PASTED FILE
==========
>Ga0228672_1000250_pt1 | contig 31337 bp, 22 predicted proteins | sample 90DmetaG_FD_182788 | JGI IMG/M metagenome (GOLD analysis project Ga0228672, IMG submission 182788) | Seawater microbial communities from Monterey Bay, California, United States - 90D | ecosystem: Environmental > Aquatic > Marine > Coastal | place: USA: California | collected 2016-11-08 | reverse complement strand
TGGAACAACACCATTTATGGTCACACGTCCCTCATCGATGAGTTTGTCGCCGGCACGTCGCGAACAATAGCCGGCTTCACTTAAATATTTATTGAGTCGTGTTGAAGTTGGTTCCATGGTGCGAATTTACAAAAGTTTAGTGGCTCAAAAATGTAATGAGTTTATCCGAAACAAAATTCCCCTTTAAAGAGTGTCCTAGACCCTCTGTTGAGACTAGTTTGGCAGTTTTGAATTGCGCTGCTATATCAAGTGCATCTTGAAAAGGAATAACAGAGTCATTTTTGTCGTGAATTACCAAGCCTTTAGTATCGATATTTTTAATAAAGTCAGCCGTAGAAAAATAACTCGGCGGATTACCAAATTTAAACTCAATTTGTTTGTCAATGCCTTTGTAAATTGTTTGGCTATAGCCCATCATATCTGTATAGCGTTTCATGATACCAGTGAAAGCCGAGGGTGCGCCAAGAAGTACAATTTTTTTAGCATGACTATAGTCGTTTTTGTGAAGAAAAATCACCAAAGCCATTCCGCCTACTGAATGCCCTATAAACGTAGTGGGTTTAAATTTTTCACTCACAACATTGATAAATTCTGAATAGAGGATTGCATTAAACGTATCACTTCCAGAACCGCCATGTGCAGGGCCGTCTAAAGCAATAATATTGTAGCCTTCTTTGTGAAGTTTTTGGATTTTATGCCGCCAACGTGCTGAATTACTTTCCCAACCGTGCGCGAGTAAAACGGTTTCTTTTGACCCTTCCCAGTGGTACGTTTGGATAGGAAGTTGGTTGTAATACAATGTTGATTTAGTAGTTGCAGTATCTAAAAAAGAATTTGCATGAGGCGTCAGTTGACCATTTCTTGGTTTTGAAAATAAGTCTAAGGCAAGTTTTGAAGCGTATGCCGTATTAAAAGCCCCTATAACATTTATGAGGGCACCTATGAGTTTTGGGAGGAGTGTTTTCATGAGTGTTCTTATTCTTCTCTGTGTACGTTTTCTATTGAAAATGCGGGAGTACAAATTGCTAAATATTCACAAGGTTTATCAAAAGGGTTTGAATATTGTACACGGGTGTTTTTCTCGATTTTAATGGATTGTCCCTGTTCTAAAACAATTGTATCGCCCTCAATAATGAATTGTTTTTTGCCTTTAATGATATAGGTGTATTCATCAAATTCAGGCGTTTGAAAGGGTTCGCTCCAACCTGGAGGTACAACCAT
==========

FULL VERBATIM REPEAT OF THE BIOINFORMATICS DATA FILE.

>Ga0228672_1000250_pt1 | contig 31337 bp, 22 predicted proteins | sample 90DmetaG_FD_182788 | JGI IMG/M metagenome (GOLD analysis project Ga0228672, IMG submission 182788) | Seawater microbial communities from Monterey Bay, California, United States - 90D | ecosystem: Environmental > Aquatic > Marine > Coastal | place: USA: California | collected 2016-11-08 | reverse complement strand
TGGAACAACACCATTTATGGTCACACGTCCCTCATCGATGAGTTTGTCGCCGGCACGTCGCGAACAATAGCCGGCTTCACTTAAATATTTATTGAGTCGTGTTGAAGTTGGTTCCATGGTGCGAATTTACAAAAGTTTAGTGGCTCAAAAATGTAATGAGTTTATCCGAAACAAAATTCCCCTTTAAAGAGTGTCCTAGACCCTCTGTTGAGACTAGTTTGGCAGTTTTGAATTGCGCTGCTATATCAAGTGCATCTTGAAAAGGAATAACAGAGTCATTTTTGTCGTGAATTACCAAGCCTTTAGTATCGATATTTTTAATAAAGTCAGCCGTAGAAAAATAACTCGGCGGATTACCAAATTTAAACTCAATTTGTTTGTCAATGCCTTTGTAAATTGTTTGGCTATAGCCCATCATATCTGTATAGCGTTTCATGATACCAGTGAAAGCCGAGGGTGCGCCAAGAAGTACAATTTTTTTAGCATGACTATAGTCGTTTTTGTGAAGAAAAATCACCAAAGCCATTCCGCCTACTGAATGCCCTATAAACGTAGTGGGTTTAAATTTTTCACTCACAACATTGATAAATTCTGAATAGAGGATTGCATTAAACGTATCACTTCCAGAACCGCCATGTGCAGGGCCGTCTAAAGCAATAATATTGTAGCCTTCTTTGTGAAGTTTTTGGATTTTATGCCGCCAACGTGCTGAATTACTTTCCCAACCGTGCGCGAGTAAAACGGTTTCTTTTGACCCTTCCCAGTGGTACGTTTGGATAGGAAGTTGGTTGTAATACAATGTTGATTTAGTAGTTGCAGTATCTAAAAAAGAATTTGCATGAGGCGTCAGTTGACCATTTCTTGGTTTTGAAAATAAGTCTAAGGCAAGTTTTGAAGCGTATGCCGTATTAAAAGCCCCTATAACATTTATGAGGGCACCTATGAGTTTTGGGAGGAGTGTTTTCATGAGTGTTCTTATTCTTCTCTGTGTACGTTTTCTATTGAAAATGCGGGAGTACAAATTGCTAAATATTCACAAGGTTTATCAAAAGGGTTTGAATATTGTACACGGGTGTTTTTCTCGATTTTAATGGATTGTCCCTGTTCTAAAACAATTGTATCGCCCTCAATAATGAATTGTTTTTTGCCTTTAATGATATAGGTGTATTCATCAAATTCAGGCGTTTGAAAGGGTTCGCTCCAACCTGGAGGTACAACCAT